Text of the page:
Monday, 26 September 2005


Stephen Karlson has some thoughts on the viability of intercity rail travel in response to Jeff Harrell’s skepticism over further Amtrak funding. My two cents:

Outside the Northeast Corridor and a few regional operations, Amtrak is a classic example of GNDN. I know exactly one person who has ever ridden the City of New Orleans, despite having lived in two cities that are served by the route. The only advantage of Amtrak over auto travel is that you don’t have to drive… and that one is largely negated if there’s hassle at either endpoint, such as inconvenient modal transfers, long layovers, etc. The only advantages over Amtrak over flying is that (a) you don’t have to deal with getting from the airport to the central business district (assuming the CBD is your destination) and (b) the security hassles are significantly reduced (but by no means nonexistent). And, the only advantages of Amtrak over riding Greyhound are (a) reduced travel times and (b) marginally better comfort.

It seems to me, then, that viable passenger rail needs to be designed to complement other modes of transportation. That means, for starters, more intermodal connections like at BWI and MKE airports, and direct connections to local mass transit (that means, when I get off the train in Chicago, I shouldn’t have to walk several blocks to get on the L). That also means making it easy for people to rent cars at train stations… many general aviation airports (in addition to every commercial airport in the country) have car rental counters, but good luck trying to find one at most Amtrak stations. While you’re at it, include safe, secure, long-term parking lots.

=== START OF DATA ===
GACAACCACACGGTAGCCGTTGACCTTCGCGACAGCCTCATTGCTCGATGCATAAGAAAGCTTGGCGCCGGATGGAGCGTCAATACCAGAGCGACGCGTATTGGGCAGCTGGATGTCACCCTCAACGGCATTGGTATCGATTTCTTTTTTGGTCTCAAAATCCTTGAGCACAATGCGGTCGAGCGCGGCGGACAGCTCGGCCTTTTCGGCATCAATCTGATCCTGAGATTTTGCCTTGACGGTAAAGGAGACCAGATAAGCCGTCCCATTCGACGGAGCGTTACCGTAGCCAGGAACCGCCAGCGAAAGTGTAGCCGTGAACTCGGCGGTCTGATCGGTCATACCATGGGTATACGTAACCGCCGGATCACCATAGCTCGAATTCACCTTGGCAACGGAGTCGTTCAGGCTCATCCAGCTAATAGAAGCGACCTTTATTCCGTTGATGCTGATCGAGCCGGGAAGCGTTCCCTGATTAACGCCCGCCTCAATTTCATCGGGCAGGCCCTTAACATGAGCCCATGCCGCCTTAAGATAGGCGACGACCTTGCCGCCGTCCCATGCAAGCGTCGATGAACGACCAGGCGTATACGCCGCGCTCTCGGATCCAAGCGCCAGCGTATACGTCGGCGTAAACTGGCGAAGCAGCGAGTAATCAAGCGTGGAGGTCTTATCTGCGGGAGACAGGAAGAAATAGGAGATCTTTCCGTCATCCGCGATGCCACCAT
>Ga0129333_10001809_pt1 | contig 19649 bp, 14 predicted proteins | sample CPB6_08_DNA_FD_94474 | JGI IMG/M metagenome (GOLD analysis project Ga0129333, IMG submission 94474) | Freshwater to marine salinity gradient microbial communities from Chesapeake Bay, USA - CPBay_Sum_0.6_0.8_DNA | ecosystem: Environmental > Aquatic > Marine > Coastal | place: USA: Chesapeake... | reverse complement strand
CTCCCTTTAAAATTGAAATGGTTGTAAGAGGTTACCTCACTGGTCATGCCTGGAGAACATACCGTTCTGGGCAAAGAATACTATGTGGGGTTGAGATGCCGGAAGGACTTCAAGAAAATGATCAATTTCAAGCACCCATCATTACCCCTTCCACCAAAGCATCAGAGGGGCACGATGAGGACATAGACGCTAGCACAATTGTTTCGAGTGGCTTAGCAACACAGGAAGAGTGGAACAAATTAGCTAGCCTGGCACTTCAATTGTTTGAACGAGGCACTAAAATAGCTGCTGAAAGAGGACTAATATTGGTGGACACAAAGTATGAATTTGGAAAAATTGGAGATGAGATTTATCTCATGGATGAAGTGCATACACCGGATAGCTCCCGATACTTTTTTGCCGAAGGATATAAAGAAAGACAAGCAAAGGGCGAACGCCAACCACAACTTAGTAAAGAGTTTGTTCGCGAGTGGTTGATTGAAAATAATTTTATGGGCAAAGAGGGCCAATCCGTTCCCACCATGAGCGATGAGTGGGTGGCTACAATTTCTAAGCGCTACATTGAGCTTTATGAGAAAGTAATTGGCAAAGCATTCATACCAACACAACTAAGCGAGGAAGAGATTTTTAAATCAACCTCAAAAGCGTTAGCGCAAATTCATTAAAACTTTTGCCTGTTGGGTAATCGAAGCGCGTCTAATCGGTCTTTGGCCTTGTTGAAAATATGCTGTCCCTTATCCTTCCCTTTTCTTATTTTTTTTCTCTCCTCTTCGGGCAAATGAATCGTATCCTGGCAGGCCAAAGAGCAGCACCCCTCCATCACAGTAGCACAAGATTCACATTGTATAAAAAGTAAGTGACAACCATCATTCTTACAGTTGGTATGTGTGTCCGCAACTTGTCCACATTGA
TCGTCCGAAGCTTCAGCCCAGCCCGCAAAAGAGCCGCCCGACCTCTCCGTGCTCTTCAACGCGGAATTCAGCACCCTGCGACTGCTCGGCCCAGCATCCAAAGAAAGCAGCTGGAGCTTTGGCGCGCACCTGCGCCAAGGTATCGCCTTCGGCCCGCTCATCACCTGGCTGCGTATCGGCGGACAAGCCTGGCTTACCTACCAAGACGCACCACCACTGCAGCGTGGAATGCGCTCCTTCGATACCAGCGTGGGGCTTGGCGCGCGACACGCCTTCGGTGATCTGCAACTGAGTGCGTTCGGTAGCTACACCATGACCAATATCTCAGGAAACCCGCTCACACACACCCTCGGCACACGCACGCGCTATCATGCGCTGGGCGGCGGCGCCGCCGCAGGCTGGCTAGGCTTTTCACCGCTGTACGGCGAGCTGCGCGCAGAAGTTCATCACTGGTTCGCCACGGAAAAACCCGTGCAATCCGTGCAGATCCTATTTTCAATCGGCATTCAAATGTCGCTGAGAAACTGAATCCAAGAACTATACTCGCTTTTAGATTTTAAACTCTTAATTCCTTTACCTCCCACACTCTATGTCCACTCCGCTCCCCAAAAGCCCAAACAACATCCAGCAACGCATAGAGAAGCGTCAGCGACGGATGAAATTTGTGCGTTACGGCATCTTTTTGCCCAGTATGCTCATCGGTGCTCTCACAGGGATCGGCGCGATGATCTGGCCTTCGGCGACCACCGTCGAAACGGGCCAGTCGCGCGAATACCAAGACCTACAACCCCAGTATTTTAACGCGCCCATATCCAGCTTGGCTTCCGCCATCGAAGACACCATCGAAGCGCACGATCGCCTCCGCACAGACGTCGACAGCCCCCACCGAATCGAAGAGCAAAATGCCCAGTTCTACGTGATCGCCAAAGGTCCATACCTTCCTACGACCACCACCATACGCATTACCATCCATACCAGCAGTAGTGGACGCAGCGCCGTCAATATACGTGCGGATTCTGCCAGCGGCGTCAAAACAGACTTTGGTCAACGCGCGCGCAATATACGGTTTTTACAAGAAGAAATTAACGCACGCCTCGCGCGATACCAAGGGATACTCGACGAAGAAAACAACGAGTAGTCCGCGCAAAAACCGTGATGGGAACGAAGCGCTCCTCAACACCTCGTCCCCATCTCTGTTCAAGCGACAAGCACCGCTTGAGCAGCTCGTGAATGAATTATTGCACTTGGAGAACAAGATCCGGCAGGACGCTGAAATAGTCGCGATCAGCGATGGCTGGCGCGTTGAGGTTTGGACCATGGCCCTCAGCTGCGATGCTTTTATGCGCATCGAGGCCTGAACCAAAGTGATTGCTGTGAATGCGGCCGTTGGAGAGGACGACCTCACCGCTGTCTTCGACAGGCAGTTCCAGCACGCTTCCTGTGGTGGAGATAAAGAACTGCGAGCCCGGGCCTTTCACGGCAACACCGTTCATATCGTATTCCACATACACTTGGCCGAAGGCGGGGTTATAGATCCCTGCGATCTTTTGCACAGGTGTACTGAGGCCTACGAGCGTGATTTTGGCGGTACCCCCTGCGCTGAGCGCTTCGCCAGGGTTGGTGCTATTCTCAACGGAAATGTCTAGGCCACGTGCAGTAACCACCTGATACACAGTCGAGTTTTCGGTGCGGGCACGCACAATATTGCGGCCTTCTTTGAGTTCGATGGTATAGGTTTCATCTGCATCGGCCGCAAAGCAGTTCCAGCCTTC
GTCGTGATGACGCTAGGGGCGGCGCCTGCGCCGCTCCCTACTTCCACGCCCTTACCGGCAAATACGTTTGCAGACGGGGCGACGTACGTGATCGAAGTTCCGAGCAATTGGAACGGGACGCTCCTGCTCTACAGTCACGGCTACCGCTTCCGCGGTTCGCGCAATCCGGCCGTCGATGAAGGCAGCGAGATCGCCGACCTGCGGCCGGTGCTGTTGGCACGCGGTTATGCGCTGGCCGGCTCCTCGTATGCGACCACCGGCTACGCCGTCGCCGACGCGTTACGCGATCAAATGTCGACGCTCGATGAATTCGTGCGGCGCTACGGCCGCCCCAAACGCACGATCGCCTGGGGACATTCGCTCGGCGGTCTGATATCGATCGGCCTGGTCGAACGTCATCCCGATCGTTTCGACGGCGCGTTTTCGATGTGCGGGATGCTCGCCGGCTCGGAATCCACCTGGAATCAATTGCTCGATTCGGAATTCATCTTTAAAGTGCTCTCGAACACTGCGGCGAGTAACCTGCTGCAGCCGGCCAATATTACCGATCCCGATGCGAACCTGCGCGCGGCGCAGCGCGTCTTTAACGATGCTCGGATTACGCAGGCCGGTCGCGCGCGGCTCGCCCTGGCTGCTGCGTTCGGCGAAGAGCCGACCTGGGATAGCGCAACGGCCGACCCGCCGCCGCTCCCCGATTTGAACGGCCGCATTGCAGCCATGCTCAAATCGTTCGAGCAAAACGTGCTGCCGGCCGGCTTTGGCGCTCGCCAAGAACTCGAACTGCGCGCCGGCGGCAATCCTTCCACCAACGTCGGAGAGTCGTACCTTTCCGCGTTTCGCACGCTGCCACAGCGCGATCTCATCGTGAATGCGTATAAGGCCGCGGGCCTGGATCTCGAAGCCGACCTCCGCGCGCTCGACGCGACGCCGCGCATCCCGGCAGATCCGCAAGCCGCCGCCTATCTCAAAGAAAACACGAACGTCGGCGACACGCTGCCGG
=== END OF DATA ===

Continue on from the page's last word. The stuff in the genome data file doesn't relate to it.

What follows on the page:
Amtrak probably hasn’t helped its case in “flyover country”—particularly with Republican politicians—by only operating its flagship Acela Express service in the Northeast Corridor. If other parts of the rail system had been upgraded to a similarly high standard (notwithstanding the problems Acela has had), the political case for continued Amtrak subsidies would probably be much better, even if the economic case for building high-speed rail in other areas is weak-to-nonexistent—the existence of Southwest Airlines, for example, makes a Houston–Dallas rail link a sure money-loser, even though tens of thousands of people make that trip daily. Ironically, because of Amtrak’s brief flirtation with economic rationality, Amtrak has virtually no constituency other than its employees outside the NEC states.